Update: James Challenges Cuomo on Count of Covid-19 Nursing Home Deaths

Updated: General Letitia James Thursday accused the Cuomo administration of undercounting the number of Covid-19 deaths of patients at nursing homes.

State Health Commissioner Dr. Howard Zucker replied that the state numbers were not an undercount of the total number of the deaths but rather a question of how to count the people who were in nursing homes but transferred to hospitals and later died.

Since March, James has been investigating nursing homes based on allegations of patient neglect and other concerning conduct that may have jeopardized the health and safety of residents and employees.

In a report released Thursday, James said that a larger number of nursing home residents died from COVID-19 than the New York State Department of Health’s (DOH) reported, and may have been undercounted by as much as 50 percent. The investigations also said nursing homes put residents at risk by failing to comply with infection control protocols put residents at increased risk of harm, and facilities that had lower pre-pandemic staffing ratings had higher COVID-19 fatality rates.

She is investigating more than 20 nursing homes.

“As the pandemic and our investigations continue, it is imperative that we understand why the residents of nursing homes in New York unnecessarily suffered at such an alarming rate,” James said. “While we cannot bring back the individuals we lost to this crisis, this report seeks to offer transparency that the public deserves and to spur increased action to protect our most vulnerable residents. Nursing homes residents and workers deserve to live and work in safe environments, and I will continue to work hard to safeguard this basic right during this precarious time.”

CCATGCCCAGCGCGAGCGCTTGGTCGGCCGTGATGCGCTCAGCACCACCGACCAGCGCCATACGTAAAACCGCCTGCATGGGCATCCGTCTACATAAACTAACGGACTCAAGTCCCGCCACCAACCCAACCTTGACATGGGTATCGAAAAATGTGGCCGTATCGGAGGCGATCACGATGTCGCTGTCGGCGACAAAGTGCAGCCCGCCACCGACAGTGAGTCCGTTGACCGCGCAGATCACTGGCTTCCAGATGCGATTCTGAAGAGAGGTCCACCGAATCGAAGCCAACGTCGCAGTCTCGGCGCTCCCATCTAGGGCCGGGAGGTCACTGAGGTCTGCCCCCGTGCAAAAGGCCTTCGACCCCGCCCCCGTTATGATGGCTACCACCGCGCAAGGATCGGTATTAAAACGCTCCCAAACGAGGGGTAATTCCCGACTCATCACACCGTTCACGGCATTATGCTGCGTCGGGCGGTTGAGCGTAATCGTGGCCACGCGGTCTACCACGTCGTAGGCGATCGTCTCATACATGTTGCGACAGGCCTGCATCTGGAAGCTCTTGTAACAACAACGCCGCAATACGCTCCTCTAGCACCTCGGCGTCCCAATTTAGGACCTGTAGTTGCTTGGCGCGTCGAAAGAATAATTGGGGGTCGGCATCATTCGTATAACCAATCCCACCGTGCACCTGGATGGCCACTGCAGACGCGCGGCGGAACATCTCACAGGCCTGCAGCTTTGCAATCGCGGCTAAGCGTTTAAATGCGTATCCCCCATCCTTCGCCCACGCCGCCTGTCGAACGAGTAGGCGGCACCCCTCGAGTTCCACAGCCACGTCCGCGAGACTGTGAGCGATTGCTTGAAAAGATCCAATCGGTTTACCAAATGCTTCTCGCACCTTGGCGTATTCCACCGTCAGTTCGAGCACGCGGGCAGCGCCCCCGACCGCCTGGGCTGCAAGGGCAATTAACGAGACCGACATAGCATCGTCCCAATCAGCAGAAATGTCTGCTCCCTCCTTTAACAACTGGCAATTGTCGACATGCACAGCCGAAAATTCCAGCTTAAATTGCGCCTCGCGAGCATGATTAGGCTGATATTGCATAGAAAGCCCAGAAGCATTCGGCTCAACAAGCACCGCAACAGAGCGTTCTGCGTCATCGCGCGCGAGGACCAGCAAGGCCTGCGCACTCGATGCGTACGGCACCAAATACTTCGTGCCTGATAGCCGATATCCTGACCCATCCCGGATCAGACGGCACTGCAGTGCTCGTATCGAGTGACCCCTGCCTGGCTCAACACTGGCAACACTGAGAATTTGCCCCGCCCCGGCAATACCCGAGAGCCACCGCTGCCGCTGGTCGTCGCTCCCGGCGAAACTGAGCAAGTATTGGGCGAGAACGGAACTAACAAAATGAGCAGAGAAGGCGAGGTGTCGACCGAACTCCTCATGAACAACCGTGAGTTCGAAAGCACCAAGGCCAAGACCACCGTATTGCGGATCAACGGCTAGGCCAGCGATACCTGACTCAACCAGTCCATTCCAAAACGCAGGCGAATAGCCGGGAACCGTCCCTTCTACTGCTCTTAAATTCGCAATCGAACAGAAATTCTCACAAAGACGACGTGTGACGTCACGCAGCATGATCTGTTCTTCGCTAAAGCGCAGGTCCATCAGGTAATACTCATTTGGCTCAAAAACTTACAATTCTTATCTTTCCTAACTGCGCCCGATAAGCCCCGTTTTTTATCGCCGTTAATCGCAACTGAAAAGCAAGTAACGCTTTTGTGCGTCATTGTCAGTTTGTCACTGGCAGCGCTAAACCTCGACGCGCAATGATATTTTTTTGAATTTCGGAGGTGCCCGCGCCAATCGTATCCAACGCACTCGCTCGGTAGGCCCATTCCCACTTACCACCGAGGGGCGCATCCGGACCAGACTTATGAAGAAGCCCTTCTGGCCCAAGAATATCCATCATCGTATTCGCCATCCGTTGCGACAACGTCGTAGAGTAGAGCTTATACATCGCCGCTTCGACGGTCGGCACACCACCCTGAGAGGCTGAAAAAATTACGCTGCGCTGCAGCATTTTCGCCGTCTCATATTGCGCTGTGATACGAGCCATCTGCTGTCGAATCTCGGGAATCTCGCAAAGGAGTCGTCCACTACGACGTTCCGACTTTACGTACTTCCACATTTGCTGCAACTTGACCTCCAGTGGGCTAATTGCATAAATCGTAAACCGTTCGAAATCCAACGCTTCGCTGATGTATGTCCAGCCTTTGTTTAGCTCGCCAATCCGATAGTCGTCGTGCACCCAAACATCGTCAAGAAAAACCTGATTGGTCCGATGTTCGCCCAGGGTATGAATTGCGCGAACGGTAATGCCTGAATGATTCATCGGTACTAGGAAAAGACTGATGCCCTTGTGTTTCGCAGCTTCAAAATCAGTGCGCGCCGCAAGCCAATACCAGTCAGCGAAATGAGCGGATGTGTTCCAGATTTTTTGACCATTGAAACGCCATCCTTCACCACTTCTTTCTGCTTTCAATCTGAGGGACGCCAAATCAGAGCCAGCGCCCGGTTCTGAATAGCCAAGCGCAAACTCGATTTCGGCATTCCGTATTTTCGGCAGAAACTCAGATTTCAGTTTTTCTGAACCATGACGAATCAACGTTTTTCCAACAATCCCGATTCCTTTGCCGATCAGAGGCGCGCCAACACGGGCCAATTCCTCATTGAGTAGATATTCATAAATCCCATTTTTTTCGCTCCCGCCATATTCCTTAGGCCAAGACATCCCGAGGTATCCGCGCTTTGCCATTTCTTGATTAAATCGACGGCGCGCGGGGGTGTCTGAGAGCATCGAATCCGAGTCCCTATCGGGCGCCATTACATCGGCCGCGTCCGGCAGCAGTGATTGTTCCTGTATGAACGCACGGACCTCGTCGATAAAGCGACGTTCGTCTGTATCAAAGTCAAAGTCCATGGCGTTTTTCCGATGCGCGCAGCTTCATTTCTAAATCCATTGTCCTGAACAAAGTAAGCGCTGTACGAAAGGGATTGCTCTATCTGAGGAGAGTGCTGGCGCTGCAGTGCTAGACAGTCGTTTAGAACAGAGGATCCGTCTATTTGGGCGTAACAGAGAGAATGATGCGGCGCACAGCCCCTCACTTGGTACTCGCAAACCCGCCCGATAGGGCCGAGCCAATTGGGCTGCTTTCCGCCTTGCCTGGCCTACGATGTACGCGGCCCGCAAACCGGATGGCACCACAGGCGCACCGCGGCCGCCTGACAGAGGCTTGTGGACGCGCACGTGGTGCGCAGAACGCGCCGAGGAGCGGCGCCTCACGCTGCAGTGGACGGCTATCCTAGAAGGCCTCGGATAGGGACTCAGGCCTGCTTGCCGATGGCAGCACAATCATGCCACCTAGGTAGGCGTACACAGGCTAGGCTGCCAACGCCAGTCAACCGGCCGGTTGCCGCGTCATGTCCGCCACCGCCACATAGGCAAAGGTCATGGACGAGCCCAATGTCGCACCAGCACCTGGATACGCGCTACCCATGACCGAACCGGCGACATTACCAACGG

In early March, the attorney general’s office received and began to investigate allegations and indications of COVID-19-related neglect of residents in nursing homes. At the direction of Cuomo, on April 23, the office set up a hotline to receive complaints relating to communications by nursing homes with family members prohibited from in-person visits to nursing homes, and formally initiated a large-scale investigation of nursing homes’ responses to the pandemic. It received more than 770 complaints on the hotline through Aug. 3,  and an additional 179 complaints through Nov. 16. The office also continued to receive allegations of COVID-19-related neglect of residents through pre-existing reporting systems.

The report’s preliminary findings include:

  • A larger number of nursing home residents died from COVID-19 than DOH data reflected;
  • Lack of compliance with infection control protocols put residents at increased risk of harm;
  • Nursing homes that entered the pandemic with low U.S. Centers for Medicaid and Medicare Services (CMS) Staffing ratings had higher COVID-19 fatality rates;
  • Insufficient personal protective equipment (PPE) for nursing home staff put residents at increased risk of harm;
  • Insufficient COVID-19 testing for residents and staff in the early stages of the pandemic put residents at increased risk of harm;